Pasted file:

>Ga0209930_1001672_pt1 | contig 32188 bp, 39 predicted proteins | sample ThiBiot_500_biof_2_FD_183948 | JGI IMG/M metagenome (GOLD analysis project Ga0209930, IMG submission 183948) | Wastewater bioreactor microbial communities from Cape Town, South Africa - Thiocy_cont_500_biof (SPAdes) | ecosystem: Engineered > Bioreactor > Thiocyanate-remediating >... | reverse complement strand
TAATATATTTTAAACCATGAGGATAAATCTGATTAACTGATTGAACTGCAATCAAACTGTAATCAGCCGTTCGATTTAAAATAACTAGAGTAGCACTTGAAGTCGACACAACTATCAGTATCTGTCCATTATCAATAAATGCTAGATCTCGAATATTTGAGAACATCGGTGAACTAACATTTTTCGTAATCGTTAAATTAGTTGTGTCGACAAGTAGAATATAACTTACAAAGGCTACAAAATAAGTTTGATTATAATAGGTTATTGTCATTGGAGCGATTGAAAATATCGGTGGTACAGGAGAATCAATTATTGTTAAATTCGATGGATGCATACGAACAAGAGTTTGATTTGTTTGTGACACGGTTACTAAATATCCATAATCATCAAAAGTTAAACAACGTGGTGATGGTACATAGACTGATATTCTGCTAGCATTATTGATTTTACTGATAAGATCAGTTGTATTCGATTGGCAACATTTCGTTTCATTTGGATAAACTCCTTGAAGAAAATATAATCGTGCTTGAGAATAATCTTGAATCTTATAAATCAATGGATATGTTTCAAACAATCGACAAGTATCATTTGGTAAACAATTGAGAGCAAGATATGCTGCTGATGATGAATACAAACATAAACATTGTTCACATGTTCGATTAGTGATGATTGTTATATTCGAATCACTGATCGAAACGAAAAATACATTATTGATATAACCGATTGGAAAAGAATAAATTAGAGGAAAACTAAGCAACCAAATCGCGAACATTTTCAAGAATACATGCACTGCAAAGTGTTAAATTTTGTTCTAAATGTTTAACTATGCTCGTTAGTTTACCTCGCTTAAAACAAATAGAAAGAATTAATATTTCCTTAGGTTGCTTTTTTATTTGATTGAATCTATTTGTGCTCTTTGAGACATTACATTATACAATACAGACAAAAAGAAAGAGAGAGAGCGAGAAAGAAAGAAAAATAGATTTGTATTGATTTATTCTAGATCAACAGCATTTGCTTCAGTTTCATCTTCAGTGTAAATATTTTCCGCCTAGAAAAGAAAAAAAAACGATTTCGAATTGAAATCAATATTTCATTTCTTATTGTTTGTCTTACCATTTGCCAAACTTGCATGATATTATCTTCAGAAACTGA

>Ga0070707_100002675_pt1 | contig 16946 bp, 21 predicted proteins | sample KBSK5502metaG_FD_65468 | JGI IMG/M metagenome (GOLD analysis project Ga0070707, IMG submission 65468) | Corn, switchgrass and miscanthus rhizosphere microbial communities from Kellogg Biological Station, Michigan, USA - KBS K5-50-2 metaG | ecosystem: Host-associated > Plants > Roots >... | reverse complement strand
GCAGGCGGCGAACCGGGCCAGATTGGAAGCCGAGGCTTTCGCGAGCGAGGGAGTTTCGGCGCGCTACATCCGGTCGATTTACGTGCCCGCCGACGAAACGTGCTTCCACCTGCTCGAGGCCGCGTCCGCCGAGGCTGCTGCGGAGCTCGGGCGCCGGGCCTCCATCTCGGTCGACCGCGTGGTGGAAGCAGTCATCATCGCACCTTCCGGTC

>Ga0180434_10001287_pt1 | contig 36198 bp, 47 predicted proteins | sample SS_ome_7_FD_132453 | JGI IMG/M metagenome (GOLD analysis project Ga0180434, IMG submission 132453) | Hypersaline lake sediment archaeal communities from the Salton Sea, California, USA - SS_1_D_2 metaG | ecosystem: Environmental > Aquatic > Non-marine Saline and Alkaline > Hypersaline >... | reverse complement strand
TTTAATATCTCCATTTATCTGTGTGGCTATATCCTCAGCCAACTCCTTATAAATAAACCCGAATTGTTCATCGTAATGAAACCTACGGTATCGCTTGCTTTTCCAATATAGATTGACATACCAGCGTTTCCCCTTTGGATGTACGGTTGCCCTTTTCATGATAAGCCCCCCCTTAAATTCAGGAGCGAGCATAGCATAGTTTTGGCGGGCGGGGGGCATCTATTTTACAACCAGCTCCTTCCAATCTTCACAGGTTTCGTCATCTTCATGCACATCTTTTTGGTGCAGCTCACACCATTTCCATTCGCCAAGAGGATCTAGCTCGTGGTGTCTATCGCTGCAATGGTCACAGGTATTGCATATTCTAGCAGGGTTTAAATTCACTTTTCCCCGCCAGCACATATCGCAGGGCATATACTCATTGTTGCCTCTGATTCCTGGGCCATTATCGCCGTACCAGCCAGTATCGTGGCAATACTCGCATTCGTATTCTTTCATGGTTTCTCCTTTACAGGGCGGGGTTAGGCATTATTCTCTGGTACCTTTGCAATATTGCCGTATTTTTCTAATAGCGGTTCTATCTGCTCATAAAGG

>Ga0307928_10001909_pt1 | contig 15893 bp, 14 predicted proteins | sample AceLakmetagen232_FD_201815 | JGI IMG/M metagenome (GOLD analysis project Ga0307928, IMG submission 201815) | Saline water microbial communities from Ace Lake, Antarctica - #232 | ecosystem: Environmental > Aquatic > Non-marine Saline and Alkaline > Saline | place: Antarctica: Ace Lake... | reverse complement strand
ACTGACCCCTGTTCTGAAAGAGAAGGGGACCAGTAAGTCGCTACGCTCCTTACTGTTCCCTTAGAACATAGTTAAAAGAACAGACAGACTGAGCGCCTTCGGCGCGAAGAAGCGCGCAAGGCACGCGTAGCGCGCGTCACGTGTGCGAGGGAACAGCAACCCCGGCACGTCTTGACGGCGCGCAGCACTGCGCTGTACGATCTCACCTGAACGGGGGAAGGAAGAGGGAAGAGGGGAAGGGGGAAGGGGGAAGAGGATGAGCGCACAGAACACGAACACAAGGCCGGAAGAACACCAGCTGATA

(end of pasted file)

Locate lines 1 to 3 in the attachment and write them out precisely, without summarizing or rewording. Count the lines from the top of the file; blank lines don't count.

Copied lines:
>Ga0209930_1001672_pt1 | contig 32188 bp, 39 predicted proteins | sample ThiBiot_500_biof_2_FD_183948 | JGI IMG/M metagenome (GOLD analysis project Ga0209930, IMG submission 183948) | Wastewater bioreactor microbial communities from Cape Town, South Africa - Thiocy_cont_500_biof (SPAdes) | ecosystem: Engineered > Bioreactor > Thiocyanate-remediating >... | reverse complement strand
TAATATATTTTAAACCATGAGGATAAATCTGATTAACTGATTGAACTGCAATCAAACTGTAATCAGCCGTTCGATTTAAAATAACTAGAGTAGCACTTGAAGTCGACACAACTATCAGTATCTGTCCATTATCAATAAATGCTAGATCTCGAATATTTGAGAACATCGGTGAACTAACATTTTTCGTAATCGTTAAATTAGTTGTGTCGACAAGTAGAATATAACTTACAAAGGCTACAAAATAAGTTTGATTATAATAGGTTATTGTCATTGGAGCGATTGAAAATATCGGTGGTACAGGAGAATCAATTATTGTTAAATTCGATGGATGCATACGAACAAGAGTTTGATTTGTTTGTGACACGGTTACTAAATATCCATAATCATCAAAAGTTAAACAACGTGGTGATGGTACATAGACTGATATTCTGCTAGCATTATTGATTTTACTGATAAGATCAGTTGTATTCGATTGGCAACATTTCGTTTCATTTGGATAAACTCCTTGAAGAAAATATAATCGTGCTTGAGAATAATCTTGAATCTTATAAATCAATGGATATGTTTCAAACAATCGACAAGTATCATTTGGTAAACAATTGAGAGCAAGATATGCTGCTGATGATGAATACAAACATAAACATTGTTCACATGTTCGATTAGTGATGATTGTTATATTCGAATCACTGATCGAAACGAAAAATACATTATTGATATAACCGATTGGAAAAGAATAAATTAGAGGAAAACTAAGCAACCAAATCGCGAACATTTTCAAGAATACATGCACTGCAAAGTGTTAAATTTTGTTCTAAATGTTTAACTATGCTCGTTAGTTTACCTCGCTTAAAACAAATAGAAAGAATTAATATTTCCTTAGGTTGCTTTTTTATTTGATTGAATCTATTTGTGCTCTTTGAGACATTACATTATACAATACAGACAAAAAGAAAGAGAGAGAGCGAGAAAGAAAGAAAAATAGATTTGTATTGATTTATTCTAGATCAACAGCATTTGCTTCAGTTTCATCTTCAGTGTAAATATTTTCCGCCTAGAAAAGAAAAAAAAACGATTTCGAATTGAAATCAATATTTCATTTCTTATTGTTTGTCTTACCATTTGCCAAACTTGCATGATATTATCTTCAGAAACTGA

>Ga0070707_100002675_pt1 | contig 16946 bp, 21 predicted proteins | sample KBSK5502metaG_FD_65468 | JGI IMG/M metagenome (GOLD analysis project Ga0070707, IMG submission 65468) | Corn, switchgrass and miscanthus rhizosphere microbial communities from Kellogg Biological Station, Michigan, USA - KBS K5-50-2 metaG | ecosystem: Host-associated > Plants > Roots >... | reverse complement strand